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  1. #1
    iNET Interactive
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    PERIMETER SCAN

    Wiped hard drives pose little data-theft risk


    By Ryan Russell

    You're probably aware that when you delete a file — even from the recycle bin — it's not really gone; Windows has, in effect, deleted the file's address on the hard drive.



    You likely also know that completely erasing a file requires thoroughly writing over its bits on the hard drive, though not as thoroughly as you might think.

    The full text of this column is posted at WindowsSecrets.com/2010/10/21/07 (paid content, opens in a new window/tab).

    Columnists typically cannot reply to comments here, but do incorporate the best tips into future columns.
    Last edited by revia; 2011-01-19 at 14:48.

  2. #2
    New Lounger
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    I work for a company that makes RAID adapters. We have been using SSD drives extensively. All SSD drives that we use have a feature called Secure Erase. I'm told that this feature was requested by government agencies because of the same issues you mention in your article.

    It is a 3 step process that erases the entire drive.
    1. Set security password
    2. Secure erase device
    3. Disable password

    We have made our own tool that sends the 3 SATA commands required. I've heard that HDDerase.exe will also work.

  3. #3
    New Lounger
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    You wrote that "...your only choice for flash devices should be physical destruction."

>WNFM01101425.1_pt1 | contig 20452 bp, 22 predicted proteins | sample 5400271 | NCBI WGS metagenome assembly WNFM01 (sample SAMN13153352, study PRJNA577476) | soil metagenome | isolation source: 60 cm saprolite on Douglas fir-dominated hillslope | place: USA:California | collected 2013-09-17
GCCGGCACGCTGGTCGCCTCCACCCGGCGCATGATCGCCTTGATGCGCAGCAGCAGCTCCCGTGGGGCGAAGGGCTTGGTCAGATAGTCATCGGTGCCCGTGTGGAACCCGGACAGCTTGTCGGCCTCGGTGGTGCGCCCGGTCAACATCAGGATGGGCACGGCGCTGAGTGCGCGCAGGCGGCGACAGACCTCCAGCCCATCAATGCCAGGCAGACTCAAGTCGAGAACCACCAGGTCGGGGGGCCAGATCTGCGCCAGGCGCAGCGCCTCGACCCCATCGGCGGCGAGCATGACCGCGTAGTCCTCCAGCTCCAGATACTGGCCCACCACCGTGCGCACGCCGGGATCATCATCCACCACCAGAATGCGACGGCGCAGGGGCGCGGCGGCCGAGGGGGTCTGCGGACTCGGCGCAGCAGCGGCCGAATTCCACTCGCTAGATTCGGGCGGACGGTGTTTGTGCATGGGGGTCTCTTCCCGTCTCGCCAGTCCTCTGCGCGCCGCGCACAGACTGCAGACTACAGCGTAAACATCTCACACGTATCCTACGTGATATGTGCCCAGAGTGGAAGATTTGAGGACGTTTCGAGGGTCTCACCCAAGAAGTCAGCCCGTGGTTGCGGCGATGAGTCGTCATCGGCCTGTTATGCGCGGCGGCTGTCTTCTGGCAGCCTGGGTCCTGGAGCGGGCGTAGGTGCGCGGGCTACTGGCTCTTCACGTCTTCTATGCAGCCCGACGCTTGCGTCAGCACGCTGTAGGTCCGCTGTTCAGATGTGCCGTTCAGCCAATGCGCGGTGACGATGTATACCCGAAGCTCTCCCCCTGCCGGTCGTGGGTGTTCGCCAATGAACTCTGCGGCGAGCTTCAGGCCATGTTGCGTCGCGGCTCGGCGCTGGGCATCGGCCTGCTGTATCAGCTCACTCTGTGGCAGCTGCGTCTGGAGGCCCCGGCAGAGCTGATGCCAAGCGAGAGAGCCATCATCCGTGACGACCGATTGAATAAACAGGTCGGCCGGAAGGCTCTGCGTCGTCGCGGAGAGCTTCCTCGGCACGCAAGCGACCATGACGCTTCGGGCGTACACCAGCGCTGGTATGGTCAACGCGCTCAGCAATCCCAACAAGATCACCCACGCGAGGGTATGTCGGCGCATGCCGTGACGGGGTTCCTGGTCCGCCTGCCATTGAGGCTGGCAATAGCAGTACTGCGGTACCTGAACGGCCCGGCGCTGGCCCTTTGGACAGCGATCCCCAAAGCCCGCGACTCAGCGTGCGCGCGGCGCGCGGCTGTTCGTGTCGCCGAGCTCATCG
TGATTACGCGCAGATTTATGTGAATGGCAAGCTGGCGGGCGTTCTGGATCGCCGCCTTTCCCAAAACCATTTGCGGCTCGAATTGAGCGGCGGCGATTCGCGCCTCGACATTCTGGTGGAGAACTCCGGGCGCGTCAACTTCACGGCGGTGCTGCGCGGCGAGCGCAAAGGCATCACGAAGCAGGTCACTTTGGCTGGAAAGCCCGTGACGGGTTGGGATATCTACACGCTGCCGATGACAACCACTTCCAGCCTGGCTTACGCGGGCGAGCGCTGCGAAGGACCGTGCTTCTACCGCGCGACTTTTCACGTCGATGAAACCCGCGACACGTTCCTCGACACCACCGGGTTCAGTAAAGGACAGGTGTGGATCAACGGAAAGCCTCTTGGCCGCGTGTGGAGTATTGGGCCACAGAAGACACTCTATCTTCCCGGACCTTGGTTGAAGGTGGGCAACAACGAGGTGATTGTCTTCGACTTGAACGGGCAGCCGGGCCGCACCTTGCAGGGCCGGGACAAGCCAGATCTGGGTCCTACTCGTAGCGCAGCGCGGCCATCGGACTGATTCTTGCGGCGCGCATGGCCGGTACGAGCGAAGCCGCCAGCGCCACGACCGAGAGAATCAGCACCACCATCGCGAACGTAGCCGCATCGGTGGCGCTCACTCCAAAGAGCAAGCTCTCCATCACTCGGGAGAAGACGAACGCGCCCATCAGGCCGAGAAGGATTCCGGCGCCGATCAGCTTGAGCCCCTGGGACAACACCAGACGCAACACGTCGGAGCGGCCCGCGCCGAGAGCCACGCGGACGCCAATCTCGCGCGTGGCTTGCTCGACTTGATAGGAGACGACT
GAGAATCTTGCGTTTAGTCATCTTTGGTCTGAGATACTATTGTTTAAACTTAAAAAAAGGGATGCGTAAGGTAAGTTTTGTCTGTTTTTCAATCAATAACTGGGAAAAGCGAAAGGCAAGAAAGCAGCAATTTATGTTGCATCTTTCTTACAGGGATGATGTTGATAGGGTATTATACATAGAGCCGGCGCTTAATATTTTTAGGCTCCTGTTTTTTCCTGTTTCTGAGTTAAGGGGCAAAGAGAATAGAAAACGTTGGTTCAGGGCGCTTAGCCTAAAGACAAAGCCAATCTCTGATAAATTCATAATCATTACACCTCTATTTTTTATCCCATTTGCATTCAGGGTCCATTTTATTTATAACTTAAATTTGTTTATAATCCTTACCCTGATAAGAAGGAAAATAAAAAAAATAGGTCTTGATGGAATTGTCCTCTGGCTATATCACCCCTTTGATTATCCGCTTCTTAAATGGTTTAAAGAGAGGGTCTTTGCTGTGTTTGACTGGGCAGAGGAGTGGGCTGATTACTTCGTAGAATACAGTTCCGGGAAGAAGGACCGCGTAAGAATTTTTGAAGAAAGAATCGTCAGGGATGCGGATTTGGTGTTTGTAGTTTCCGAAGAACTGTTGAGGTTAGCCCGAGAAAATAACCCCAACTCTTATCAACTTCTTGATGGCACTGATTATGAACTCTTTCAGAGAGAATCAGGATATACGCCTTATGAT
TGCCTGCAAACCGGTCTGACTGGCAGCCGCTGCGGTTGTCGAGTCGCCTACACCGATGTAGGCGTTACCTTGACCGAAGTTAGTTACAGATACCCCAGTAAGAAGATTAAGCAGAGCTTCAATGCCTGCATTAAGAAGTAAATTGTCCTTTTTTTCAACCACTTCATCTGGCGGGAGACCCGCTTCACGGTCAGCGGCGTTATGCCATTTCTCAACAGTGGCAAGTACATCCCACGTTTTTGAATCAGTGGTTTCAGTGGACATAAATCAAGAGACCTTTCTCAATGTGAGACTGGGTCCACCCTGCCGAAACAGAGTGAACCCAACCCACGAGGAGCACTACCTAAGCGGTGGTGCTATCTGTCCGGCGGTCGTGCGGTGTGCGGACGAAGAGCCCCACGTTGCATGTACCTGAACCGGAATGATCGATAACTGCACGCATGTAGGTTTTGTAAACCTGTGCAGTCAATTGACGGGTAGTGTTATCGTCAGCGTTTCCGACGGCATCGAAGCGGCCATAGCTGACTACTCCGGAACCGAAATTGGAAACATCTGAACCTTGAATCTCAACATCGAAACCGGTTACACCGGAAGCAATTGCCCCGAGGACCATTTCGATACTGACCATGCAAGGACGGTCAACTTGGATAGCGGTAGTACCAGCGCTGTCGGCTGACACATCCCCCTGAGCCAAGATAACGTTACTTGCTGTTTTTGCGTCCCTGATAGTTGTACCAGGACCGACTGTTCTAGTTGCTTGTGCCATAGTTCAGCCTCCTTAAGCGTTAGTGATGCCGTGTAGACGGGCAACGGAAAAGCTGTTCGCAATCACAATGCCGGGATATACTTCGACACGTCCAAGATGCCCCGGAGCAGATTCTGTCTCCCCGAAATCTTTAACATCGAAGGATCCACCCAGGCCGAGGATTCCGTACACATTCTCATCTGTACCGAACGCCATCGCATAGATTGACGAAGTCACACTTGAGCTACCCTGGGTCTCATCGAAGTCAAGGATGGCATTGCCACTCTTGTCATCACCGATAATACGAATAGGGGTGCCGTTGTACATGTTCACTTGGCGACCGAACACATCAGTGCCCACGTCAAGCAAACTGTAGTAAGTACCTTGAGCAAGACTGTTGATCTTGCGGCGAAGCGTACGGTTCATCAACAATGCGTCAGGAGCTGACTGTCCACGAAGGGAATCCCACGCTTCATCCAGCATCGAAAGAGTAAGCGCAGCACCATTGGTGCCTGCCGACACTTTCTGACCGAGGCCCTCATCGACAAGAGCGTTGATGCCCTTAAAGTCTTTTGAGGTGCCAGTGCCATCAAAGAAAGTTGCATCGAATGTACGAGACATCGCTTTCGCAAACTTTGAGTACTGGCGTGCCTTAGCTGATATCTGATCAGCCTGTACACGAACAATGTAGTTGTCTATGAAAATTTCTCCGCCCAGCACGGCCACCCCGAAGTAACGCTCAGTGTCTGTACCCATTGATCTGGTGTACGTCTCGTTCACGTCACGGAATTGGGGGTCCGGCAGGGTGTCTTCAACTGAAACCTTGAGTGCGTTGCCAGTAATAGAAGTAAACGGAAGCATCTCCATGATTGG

I wonder if something like FillDisk from CyLog Software (http://www.cylog.org/utilities/filldisk.jsp) would work, after deleting all files on the flash drive?

    From the CyLog site: "FillDisk is a simple utility that fills up a disk with data. It starts with 1GB files, then drops to 512MB, 256MB and so on until it fills up completely the disk with files."

    These new files - containing nothing but zeros - can then be deleted. Should work, shouldn't it?

  4. #4
    Lounger
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    Do the individual memory cells in a flash memory or SSD actually retain anything once the state of the cell is changed? That is, rotating disks retain a magnetic imprint of a previous state, but flash drives and SSDs are just transistors in complex arrangements. Once a cell is changed from 1 to a 0, does it retain any evidence of the previous 1? It would seem that flash memory and SSDs should only contain what data is currently stored, plus whatever is in the extra cells that allow wear leveling. If that's so, erasing is pointless, and if you want to get rid of the drive for some reason you could probably just fill it with Jabberwocky or transcripts of political speeches.

  5. #5
    New Lounger
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    Quote Originally Posted by Kim Boriskin View Post
    ... If that's so, erasing is pointless, and if you want to get rid of the drive for some reason you could probably just fill it with Jabberwocky or transcripts of political speeches.
    That's what FillDisk does -- fill up the available space on a drive with files containing zeros. (So all existing files would need to be deleted first.)

    I suppose the real question is the one in your first sentence.

    Perhaps someone with more technical know-how on flash drives can provide more information. I hope so, since I have several flash drives that might be donated -- but only if there are no residual traces of any data, after everything has been erased and they have been treated with FillDisk.

  6. #6
    New Lounger
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    Quote Originally Posted by Noah Misner View Post
    All SSD drives that we use have a feature called Secure Erase.
    Ah, interesting, thanks. Do you know if this is standardized, or if the command is proprietary per manufacturer?

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